“It’s one of a kind,” Wilson said, holding up the wallet. “The coolest part about it is it’s all made out of duct tape.”

Which led the first question of the day: “Russell, are you worried your offensive line will be held together by duct tape on Sunday against the Houston Texans and standout defensive lineman J.J. Watt?"

“I think we’ll do a great job,” Wilson said. “They’re obviously a very talented defense, and it all starts with J.J. and his ability to get to the quarterback and makes plays. We’re going to have to play our best football and step up to the challenge on the road.”

The Seahawks may start the game with backups at both tackle spots. Paul McQuistan will start at left tackle for Russell Okung (on injured reserve with a torn ligament in his big toe), and rookie Michael Bowie is preparing to start at right tackle for Breno Giacomini, who has a knee injury and has not practiced this week.

“I’m ready to go,” Bowie said Thursday. “I live for moments like this. I’m anxious. It’s a big test for me and it will allow me to see where I’m at. If I play pretty good, it will help my confidence and I’ll know I can only get better from there. I’m starting to learn the offense more and it’s allowing me to move faster.”

Bowie is a seventh-round draft choice who has played in one half of one game, last week against Jacksonville. So trying to go head-to-head with Watt, the 2012 NFL defensive player of the year, is a lot to ask.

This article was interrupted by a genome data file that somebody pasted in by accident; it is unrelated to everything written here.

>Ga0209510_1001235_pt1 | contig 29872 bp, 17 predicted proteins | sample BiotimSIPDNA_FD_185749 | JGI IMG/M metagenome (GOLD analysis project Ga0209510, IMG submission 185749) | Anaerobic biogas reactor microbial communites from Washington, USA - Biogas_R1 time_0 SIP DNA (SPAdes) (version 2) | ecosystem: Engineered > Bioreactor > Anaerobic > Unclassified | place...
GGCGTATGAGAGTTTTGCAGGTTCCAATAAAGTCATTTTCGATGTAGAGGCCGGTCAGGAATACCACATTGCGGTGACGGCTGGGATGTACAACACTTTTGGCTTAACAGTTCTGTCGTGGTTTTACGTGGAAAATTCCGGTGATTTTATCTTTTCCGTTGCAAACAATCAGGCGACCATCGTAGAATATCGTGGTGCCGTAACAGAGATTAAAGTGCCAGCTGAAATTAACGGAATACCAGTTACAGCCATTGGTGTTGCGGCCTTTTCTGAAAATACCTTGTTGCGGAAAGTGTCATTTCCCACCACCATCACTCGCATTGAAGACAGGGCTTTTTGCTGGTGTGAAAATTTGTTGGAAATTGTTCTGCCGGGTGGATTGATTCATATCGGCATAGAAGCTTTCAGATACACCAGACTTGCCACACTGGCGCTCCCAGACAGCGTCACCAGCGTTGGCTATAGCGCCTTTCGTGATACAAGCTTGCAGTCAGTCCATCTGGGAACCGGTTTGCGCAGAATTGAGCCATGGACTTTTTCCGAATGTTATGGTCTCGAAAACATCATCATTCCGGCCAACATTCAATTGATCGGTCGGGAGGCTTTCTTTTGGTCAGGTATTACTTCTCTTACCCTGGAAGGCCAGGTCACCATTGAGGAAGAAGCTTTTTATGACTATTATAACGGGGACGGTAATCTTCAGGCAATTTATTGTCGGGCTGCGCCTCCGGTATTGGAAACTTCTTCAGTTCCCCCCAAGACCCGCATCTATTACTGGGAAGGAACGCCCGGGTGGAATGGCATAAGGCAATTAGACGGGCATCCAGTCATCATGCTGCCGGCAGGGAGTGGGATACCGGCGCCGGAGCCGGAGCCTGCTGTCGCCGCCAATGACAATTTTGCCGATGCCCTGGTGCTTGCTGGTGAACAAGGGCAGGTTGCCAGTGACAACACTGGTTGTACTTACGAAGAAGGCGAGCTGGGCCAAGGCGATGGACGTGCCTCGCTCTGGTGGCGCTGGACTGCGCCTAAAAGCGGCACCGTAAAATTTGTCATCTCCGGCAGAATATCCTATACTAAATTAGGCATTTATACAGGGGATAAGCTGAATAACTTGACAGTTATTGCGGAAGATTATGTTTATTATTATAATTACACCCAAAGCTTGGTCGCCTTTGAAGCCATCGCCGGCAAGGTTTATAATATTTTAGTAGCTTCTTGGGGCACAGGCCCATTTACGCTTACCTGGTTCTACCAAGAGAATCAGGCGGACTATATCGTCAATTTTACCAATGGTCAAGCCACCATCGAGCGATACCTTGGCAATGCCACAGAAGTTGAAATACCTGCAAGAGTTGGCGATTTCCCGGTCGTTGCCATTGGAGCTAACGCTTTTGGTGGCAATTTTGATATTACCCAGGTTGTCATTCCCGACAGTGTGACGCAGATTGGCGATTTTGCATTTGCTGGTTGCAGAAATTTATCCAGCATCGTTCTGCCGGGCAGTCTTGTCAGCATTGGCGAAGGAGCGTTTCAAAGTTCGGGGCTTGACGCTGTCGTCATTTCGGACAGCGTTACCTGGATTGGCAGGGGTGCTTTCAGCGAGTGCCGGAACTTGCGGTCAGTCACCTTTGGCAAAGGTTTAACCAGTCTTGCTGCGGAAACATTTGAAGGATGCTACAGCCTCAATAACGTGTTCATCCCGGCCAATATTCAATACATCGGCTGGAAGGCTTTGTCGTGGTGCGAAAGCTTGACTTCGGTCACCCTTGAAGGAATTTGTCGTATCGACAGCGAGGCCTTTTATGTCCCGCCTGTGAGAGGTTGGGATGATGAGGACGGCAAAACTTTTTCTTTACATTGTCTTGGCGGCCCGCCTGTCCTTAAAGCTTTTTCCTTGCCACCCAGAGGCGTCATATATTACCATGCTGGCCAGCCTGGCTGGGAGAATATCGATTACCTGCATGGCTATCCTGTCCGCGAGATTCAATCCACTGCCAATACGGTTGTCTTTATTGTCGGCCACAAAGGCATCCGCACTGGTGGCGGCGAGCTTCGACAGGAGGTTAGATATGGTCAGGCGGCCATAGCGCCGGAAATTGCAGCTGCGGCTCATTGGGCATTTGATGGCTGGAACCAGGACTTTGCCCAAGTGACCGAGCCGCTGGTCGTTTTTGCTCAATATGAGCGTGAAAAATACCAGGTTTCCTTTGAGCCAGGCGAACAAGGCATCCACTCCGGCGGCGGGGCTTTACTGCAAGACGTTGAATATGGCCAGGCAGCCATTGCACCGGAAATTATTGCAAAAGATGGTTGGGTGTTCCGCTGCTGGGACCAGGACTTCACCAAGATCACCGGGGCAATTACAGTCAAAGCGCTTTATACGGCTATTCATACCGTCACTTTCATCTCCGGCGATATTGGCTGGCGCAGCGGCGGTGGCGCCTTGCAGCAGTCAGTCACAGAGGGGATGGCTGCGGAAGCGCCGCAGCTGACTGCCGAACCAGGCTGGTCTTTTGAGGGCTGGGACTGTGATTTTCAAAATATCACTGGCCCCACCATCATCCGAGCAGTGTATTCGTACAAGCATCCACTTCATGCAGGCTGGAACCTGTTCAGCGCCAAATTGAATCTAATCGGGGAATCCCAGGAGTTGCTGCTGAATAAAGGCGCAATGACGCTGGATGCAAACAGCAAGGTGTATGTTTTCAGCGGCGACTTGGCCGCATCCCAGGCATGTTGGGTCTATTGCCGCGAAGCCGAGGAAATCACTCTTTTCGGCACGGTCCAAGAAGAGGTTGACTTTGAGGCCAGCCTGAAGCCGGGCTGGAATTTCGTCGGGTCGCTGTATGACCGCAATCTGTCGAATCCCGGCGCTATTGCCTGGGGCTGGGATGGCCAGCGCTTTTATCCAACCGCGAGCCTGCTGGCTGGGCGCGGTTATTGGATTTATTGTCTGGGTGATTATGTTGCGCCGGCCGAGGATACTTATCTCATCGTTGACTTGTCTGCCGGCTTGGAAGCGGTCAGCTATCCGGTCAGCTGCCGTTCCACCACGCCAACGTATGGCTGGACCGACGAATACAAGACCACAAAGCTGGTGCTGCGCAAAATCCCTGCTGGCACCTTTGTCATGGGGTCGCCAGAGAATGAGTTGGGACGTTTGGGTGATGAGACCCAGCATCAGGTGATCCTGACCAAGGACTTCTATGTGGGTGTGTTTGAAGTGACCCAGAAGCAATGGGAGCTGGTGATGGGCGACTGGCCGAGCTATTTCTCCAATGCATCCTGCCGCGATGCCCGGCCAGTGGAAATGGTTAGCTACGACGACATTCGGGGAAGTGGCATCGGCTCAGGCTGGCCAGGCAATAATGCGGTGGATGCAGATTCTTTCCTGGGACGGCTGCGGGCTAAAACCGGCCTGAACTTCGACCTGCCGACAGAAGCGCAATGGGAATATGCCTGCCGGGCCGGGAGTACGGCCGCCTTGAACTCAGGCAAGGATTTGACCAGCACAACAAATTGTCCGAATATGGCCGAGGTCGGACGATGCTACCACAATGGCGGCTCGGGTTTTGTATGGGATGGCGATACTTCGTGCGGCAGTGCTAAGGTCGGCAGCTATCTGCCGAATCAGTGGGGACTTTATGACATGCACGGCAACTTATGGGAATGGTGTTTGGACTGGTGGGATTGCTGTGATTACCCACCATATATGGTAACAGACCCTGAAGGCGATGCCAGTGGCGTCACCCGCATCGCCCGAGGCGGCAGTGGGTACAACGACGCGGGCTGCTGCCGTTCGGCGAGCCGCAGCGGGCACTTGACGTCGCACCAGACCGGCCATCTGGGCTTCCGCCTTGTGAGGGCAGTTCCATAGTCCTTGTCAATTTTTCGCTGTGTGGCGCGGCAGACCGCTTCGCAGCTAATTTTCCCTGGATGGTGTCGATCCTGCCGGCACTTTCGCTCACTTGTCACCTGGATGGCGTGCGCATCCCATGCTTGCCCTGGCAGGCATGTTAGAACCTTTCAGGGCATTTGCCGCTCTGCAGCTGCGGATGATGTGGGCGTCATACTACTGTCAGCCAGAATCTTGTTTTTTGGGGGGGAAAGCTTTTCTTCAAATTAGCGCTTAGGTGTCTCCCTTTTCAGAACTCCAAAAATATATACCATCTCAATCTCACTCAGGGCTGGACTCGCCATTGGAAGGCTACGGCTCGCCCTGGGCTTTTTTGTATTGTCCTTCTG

Starting center Max Unger was limited at practice Thursday with a arm injury, but he is expected to play Sunday.

No one has to tell Wilson about Watt's talent. Watt left the University of Wisconsin the season before Wilson arrived.

“People love J.J. at Wisconsin,” Wilson said. “I remember at the Pro Bowl last year, J.J. and I were talking at dinner. He said, ‘Man, if I had stayed for my senior year we probably would have won the national championship.’”

But only one of them can come out a winner Sunday in Houston.

“It’s hard to stop a guy like that,” Wilson said. “The thing is, can we slow him down and make the plays when we need to? It’s about staying calm when the game is on the line.”

The Texans are an aggressive, all-out defense, which is the way defensive coordinator Wade Phillips likes it. The Texans blitz 80 percent of the time.

“I love playing for Wade,’’ Watt said Wednesday. “Wade is a great coach. Obviously, he’s been around the game for an extremely long time. He knows what he’s talking about. He trusts his players and he gives us opportunities to have success. He lets us go out there, fly around and have fun, and that’s what it’s all about.”

Wilson hopes the Seahawks can keep Watt and the Texans' defense from having too much fun.

[+] EnlargeRussell Wilson
Steve Dykes/Getty ImagesWith the Seahawks perhaps starting two backups on the offensive line Sunday, Russell Wilson will have to keep an eye out for J.J. Watt.
“The biggest thing is getting the ball out quick,” Wilson said. “It’s being smart with the football and protecting, making sure the communication calls are right. It’s not always going to be perfect, but you have to take advantage of the times when you can step up and make a play.